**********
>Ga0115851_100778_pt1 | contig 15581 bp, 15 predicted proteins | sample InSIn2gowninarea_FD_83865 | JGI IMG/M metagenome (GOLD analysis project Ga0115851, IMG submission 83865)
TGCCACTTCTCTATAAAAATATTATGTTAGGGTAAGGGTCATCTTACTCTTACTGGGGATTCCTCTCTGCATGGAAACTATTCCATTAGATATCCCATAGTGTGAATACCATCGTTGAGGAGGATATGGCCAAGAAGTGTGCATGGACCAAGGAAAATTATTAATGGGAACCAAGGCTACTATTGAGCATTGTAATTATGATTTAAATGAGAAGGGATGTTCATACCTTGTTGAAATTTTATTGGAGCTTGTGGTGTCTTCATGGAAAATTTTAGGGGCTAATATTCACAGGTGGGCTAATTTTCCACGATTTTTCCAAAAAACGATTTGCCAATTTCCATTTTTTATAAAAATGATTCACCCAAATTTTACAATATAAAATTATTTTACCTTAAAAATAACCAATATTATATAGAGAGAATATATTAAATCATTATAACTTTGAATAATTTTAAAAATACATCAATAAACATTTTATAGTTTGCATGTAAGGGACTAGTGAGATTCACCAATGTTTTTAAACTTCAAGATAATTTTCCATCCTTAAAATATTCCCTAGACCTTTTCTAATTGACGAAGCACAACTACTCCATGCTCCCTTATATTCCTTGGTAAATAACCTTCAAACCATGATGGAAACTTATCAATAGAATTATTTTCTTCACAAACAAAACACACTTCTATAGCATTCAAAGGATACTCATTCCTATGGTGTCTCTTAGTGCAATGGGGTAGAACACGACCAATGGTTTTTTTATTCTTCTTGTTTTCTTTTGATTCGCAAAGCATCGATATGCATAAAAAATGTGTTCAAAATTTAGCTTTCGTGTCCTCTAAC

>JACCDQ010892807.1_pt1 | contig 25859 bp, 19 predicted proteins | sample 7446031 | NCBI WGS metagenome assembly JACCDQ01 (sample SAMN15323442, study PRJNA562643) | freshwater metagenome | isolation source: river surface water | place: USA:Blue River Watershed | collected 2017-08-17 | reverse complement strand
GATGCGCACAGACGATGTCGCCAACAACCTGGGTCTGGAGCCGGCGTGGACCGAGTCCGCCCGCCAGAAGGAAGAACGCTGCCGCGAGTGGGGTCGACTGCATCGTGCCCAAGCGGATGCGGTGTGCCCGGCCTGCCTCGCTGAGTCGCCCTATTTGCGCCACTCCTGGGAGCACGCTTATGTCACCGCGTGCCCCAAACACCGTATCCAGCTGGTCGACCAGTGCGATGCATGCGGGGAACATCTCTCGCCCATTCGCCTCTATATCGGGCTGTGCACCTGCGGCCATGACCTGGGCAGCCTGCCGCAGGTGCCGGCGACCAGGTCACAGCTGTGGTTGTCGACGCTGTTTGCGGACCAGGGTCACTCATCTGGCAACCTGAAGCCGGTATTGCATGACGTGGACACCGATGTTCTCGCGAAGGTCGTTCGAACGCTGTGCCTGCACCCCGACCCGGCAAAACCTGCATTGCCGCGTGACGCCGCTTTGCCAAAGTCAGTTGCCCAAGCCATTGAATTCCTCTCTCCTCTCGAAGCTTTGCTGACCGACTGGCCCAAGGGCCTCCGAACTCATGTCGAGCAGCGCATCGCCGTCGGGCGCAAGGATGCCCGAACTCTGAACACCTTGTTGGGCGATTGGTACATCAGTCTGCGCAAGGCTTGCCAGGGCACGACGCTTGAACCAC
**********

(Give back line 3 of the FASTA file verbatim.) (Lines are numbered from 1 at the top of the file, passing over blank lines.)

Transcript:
>JACCDQ010892807.1_pt1 | contig 25859 bp, 19 predicted proteins | sample 7446031 | NCBI WGS metagenome assembly JACCDQ01 (sample SAMN15323442, study PRJNA562643) | freshwater metagenome | isolation source: river surface water | place: USA:Blue River Watershed | collected 2017-08-17 | reverse complement strand